Even though there is only a small amount of IENF data in children aged 10-19, and even less in 3-5 year olds, what little data is available supports what is known about plasticity and pruning and the interrelationship of the central and peripheral nervous systems during development [13]. Neuroplasticity is predicated upon the rapid rise of central synaptic connections in the first few years of life [14]. By the end of the early childhood developmental period, during which time touch has been the dominant sensory input, IENF counts are reported at levels 8-13 times higher than adults [15]. Experience-driven pruning of excessive connections occurs until adolescence, at which time IENF counts are reported at twice those of adults [8]. By adulthood, the IENF norm has drifted down to a level where it will remain, losing 1-2 fibers/mm/decade [16]. Thus, it was truly remarkable that this 8-11 year old children should have low-normal adult IENF counts. From a neuroplasticity perspective alone, a 50% reduction of somatosensory input would have a dramatic effect on neuroplasticity.
This study is too small to draw conclusions about tactile loss in autism in general, but the results are sufficiently unexpected to warrant replication with a larger number of children, and a larger case-control study is planned. Until now, it has been very difficult to obtain skin biopsies from children with autism, but these results provide justification for additional biopsies. We issue an urgent call to researchers to obtain further skin biopsy data in children with ASD, and to add to the database of normative IENF data in children. Until now, it has been very difficult to obtain skin biopsies from children with autism, but these results provide justification for additional biopsies. We issue an urgent call to researchers to obtain further skin biopsy data in children with ASD, and to add to the database of normative IENF data in children.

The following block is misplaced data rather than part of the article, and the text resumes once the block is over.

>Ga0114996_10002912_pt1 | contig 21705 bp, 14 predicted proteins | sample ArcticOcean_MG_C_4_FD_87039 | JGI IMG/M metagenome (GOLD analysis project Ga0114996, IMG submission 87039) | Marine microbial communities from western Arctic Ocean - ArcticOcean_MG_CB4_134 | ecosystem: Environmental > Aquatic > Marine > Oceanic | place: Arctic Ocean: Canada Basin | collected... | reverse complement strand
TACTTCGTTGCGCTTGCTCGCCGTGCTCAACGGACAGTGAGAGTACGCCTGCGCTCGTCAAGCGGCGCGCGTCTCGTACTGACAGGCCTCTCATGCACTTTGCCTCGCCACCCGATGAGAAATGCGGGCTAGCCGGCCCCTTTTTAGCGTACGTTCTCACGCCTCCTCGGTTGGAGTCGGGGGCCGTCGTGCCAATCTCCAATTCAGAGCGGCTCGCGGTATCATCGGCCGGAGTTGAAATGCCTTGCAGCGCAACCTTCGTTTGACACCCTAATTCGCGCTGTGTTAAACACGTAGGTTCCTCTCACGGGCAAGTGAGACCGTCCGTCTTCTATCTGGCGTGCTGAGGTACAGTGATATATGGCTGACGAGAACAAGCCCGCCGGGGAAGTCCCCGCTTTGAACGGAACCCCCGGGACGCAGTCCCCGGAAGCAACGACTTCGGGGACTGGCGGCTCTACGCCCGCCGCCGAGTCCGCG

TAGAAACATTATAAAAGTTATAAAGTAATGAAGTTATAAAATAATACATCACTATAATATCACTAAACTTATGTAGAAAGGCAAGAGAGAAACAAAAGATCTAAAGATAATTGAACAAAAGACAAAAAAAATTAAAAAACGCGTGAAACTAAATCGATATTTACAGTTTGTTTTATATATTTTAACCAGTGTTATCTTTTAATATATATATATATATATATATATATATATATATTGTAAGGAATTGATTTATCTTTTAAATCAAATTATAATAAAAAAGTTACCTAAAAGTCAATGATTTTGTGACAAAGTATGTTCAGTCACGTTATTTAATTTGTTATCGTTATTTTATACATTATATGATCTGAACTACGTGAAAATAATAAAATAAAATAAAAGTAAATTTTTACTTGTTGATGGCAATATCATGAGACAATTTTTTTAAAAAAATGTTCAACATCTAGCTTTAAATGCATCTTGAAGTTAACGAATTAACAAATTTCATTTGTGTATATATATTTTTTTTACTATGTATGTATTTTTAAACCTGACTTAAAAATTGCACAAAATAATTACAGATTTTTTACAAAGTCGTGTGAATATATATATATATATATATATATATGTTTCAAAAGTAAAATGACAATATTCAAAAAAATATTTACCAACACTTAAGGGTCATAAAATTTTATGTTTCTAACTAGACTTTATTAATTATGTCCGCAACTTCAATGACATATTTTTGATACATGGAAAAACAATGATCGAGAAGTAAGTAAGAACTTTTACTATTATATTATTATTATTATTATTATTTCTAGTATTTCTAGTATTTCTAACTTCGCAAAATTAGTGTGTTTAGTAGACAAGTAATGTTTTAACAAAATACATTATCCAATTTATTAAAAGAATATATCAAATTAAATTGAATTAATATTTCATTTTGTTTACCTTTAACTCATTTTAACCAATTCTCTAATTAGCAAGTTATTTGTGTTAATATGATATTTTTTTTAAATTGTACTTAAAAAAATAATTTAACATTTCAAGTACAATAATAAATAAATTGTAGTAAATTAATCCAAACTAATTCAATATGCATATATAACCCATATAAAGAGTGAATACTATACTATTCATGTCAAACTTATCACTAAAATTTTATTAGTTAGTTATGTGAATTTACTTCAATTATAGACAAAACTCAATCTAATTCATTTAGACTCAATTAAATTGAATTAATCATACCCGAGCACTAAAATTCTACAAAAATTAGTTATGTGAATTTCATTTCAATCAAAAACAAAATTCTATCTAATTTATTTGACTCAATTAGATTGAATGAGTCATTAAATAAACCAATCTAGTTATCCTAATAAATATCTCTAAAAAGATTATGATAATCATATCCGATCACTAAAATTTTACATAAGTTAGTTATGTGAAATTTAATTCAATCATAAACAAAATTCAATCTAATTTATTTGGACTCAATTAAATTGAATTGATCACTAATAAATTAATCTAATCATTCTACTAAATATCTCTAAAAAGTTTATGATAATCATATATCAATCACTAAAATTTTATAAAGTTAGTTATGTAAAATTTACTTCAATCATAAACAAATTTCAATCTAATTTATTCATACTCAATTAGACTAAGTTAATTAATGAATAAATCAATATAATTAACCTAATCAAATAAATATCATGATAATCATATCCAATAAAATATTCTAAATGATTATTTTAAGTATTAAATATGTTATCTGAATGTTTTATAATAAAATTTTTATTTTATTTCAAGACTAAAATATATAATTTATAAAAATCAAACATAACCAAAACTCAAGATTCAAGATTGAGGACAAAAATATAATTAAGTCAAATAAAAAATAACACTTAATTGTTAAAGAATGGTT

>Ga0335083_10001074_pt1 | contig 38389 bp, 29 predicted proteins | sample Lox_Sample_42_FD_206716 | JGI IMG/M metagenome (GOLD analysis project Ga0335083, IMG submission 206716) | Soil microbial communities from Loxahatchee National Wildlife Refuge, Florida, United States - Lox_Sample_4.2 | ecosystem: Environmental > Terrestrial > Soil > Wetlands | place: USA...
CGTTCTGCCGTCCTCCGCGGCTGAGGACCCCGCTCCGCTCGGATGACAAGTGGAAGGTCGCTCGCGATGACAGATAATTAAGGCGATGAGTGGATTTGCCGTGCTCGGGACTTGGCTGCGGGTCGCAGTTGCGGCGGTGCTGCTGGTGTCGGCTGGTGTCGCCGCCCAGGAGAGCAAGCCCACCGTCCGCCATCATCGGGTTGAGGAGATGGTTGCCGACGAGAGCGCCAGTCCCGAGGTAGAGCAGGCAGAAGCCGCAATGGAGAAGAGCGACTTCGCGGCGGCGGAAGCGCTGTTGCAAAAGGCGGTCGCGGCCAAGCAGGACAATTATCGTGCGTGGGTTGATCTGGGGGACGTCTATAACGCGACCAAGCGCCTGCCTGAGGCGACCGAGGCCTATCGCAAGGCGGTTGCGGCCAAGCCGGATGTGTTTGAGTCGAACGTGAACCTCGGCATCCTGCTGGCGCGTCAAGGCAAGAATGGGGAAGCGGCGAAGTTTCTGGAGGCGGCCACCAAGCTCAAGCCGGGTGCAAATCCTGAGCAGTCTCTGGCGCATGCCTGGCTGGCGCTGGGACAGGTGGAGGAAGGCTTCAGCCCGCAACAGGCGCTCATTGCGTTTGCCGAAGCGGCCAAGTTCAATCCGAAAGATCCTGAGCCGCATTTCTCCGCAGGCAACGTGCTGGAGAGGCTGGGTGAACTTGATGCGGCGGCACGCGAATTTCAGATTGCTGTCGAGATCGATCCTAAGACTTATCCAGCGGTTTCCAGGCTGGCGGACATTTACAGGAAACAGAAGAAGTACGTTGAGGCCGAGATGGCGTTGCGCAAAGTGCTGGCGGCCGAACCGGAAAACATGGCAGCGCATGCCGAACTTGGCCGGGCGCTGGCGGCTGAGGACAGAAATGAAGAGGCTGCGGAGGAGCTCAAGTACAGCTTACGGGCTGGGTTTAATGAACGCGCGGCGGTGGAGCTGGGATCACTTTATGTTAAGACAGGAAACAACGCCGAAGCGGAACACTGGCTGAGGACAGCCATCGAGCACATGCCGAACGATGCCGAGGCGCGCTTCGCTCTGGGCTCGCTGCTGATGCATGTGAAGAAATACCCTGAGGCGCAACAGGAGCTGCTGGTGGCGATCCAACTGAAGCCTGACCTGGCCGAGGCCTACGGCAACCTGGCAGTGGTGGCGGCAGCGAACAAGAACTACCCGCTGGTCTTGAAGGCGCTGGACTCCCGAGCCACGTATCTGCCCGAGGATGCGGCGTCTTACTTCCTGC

Study Limitations
The primary limitations of this study are in the small number of participants and the application of a diagnostic technology that is highly reliable in adults to the pediatric population, where there is less normative data.
Conclusions
The clinical presentation of tactile abnormalities in children with autism fits the known presentation of loss of C-tactile fibers, both in terms of loss of the affective and affiliative properties of touch, and in terms of hypoesthesia and allodynia. This is the first study to carry out skin biopsies in children with autism and confirm small fiber loss. Not enough children were biopsied to draw conclusions about the cause of tactile abnormalities in autism in general, however the finding of 50% small fiber loss in these first four children biopsied is significant, and this study should be urgently replicated. We issue an urgent call to clinicians and researchers to obtain further skin biopsy data in children with ASD, and to add to the database of normative IENF data for children.
Acknowledgement
This research was supported by a grant from the Curry Stone Foundation. We gratefully acknowledge the consultation of Dr. Giuseppe Lauria regarding study design and choice of biopsy site, as well as the assistance of Dr. Leigh Ann Chapman, Leo Zhu and Matt Elliott in carrying out biopsies.
References